It may not always be easy, but balanced living requires that we develop the skills to deal with life more effectively. And while we develop those skills, it’s only natural that we experience a great deal of imbalance as we learn to adjust and balance.

Harmony Between Life Areas

I consider harmony to be the quality that defines the degree to which our goals in each life area are congruent with each other. To resolve clashing goals and conflicting activities is what creates harmony in our lives, and helps us move all our life areas forward, rather than take two steps back in one life area in order to inch forward in another.

How do you feel about life balance?

And do you prefer the word “harmony” instead?


Life Areas: Separating the Inseparable

I won’t be posting a video today (and most likely tomorrow, either, unless Panadol tea is a miracle cure), due to an unwelcome cold and an unholy runny nose. Instead, I thought I’d address a couple of issues that were raised by a couple of blogger buddies of mine on the topic of life balance.

In this post I’d like to address a point my friend Linda Gabriel made in the comments section of my 9th Video on how the concept of “life balance” can be limiting, because

… it presumes there are parts of our life that are separate. Even though I just spoke of different “areas” of life I understand that’s an illusion. Life is not comparmentalized. If you try to find balance in the air in a balloon, you can squeeze the air from one end to another, but it’s still all the same air!

This is an extremely important observation to make in order to approach life balance in a healthy way.

The seven life areas don’t exist in isolation, nor do we experience them separately. Our Spiritual life area permeates everything we do. Our Physical body is with us wherever we go. When we choose to be alone we’re influencing our Social life, as well.

There’s one reality. And everything in it is interconnected.

Separations in Academia

Our education might have masked this truth from us.

When we go from a biology class, to a physics class, to an English class, we might have lost sight of how they are connected, and what they relate to. All academic subjects refer to things in reality, and reality is one.

Living things don’t exist in a vacuum. They are influenced by the physical laws of nature. The English language has a history that threads many cultures and civilizations, and how we pronounce words is influenced by our biological make-up, and the noises we are able to make with our mouths.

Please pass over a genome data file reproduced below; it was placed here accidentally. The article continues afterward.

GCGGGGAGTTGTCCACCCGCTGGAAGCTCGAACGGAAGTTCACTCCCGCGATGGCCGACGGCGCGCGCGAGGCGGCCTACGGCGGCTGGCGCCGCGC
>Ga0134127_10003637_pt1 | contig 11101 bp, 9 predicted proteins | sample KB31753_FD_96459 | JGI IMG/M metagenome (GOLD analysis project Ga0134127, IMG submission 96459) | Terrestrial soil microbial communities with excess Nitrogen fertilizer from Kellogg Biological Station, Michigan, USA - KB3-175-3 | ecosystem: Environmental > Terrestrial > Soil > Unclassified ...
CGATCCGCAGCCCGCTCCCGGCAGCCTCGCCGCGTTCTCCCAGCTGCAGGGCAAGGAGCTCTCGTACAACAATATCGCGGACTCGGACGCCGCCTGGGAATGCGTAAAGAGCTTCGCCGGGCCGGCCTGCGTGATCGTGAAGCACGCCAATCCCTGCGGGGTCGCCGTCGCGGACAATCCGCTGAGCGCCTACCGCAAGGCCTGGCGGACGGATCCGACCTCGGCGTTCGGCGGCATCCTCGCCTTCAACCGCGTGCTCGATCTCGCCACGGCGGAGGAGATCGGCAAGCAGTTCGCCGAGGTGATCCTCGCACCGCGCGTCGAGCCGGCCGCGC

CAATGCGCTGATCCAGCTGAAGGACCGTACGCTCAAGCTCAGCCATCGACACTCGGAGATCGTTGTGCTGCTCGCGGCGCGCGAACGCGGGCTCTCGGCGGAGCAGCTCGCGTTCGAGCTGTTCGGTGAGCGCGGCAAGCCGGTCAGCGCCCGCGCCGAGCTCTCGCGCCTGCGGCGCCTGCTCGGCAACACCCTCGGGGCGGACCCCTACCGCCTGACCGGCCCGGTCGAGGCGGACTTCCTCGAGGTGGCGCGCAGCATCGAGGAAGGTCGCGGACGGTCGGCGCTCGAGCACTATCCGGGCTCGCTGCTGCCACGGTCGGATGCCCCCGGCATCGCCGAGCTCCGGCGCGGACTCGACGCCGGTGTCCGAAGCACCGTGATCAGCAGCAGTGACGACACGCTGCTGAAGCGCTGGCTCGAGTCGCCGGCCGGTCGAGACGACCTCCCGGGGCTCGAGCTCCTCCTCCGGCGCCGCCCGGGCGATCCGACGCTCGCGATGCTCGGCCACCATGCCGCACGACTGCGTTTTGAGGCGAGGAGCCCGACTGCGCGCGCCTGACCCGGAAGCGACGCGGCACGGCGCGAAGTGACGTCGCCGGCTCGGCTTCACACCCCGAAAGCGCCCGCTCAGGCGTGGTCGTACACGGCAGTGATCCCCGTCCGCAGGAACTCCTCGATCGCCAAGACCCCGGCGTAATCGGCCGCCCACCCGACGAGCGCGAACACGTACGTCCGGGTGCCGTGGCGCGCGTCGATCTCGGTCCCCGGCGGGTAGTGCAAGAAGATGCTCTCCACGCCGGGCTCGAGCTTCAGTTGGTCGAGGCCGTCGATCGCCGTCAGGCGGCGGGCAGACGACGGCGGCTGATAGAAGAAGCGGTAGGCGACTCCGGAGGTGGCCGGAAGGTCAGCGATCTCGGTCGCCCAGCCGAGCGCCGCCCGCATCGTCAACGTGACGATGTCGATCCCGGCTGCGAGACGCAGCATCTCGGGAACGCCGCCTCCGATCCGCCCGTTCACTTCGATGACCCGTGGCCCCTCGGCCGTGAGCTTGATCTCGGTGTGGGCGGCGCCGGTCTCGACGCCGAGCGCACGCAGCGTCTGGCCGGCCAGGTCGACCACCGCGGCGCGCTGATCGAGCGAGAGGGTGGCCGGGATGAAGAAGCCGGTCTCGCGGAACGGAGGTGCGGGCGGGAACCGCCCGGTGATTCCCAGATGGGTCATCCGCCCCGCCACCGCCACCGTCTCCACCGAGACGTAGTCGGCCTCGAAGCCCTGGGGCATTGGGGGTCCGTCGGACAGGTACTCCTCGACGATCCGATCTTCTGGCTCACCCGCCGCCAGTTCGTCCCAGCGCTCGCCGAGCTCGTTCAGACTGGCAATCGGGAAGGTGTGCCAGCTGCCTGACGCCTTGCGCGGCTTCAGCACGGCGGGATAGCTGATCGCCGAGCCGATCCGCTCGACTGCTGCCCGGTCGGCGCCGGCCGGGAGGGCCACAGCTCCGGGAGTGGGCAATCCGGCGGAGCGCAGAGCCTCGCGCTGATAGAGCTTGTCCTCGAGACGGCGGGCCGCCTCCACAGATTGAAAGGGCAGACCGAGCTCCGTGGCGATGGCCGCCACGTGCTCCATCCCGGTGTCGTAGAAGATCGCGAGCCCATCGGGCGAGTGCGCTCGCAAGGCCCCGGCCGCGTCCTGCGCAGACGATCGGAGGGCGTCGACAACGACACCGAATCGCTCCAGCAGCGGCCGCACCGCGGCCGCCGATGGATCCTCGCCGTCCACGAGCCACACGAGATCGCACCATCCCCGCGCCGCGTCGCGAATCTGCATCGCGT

There are always overlaps between academic subjects, because they deal with matters that aren’t separated in the real world. To truly understand these academic subjects, we must accept what they refer to, and that reality is one, and indivisible.

So, why speak of life areas when they overlap in so many ways?

Every academic subject has a focal point.

The focal point of biology is life and living organisms. In chemistry it’s chemicals and their properties. In geography it’s the Earth and its features.

These 3 subjects are interconnected. But when it comes to studying biology, for example, you will look at chemicals and the Earth’s features, and how they relate to life, because that’s the focal point of the subject.

Separations in Life

When it comes to our life areas, we shouldn’t think of them as being separate. Instead, we should acknowledge that each life area has a different focal point. It’s concerned with certain human needs that we can identify as being of a Spiritual/Intellectual/Psychological/Social/Professional/Recreational/Physical nature.

How would you classify prayer, meditation, and religion?

How would you classify nutrion and exercise?

I suspect you can think of obvious life areas to which these topics belong. This isn’t to say that no other life area will play a role, but that some topics can be identified strongly with one of the 7 life areas.

Why Life Areas Matter

But what’s the benefit to maintaining this separation? Shouldn’t we lump all human needs under the single category of “Human Needs”?

While we have many needs to fulfill, our lifestyle may not encourage us to care for all our needs. When we focus on our work and neglect our relationships, or our health, it means that we’re not approaching life in a healthy way.

The seven life areas help to identify the different types of needs we should be aware of for healthy, happy living, and develop the awareness to continuously care for all these needs.

Precisely because the life areas can’t be separated. And they all play an important role in our lives.

Life balance is an important topic because we don’t tend to approach life in a healthy and holistic way, and need to be reminded of the life areas we must care for.

In tomorrow’s post I’ll look at a point raised by another friend of mine, so stay tuned for that! 🙂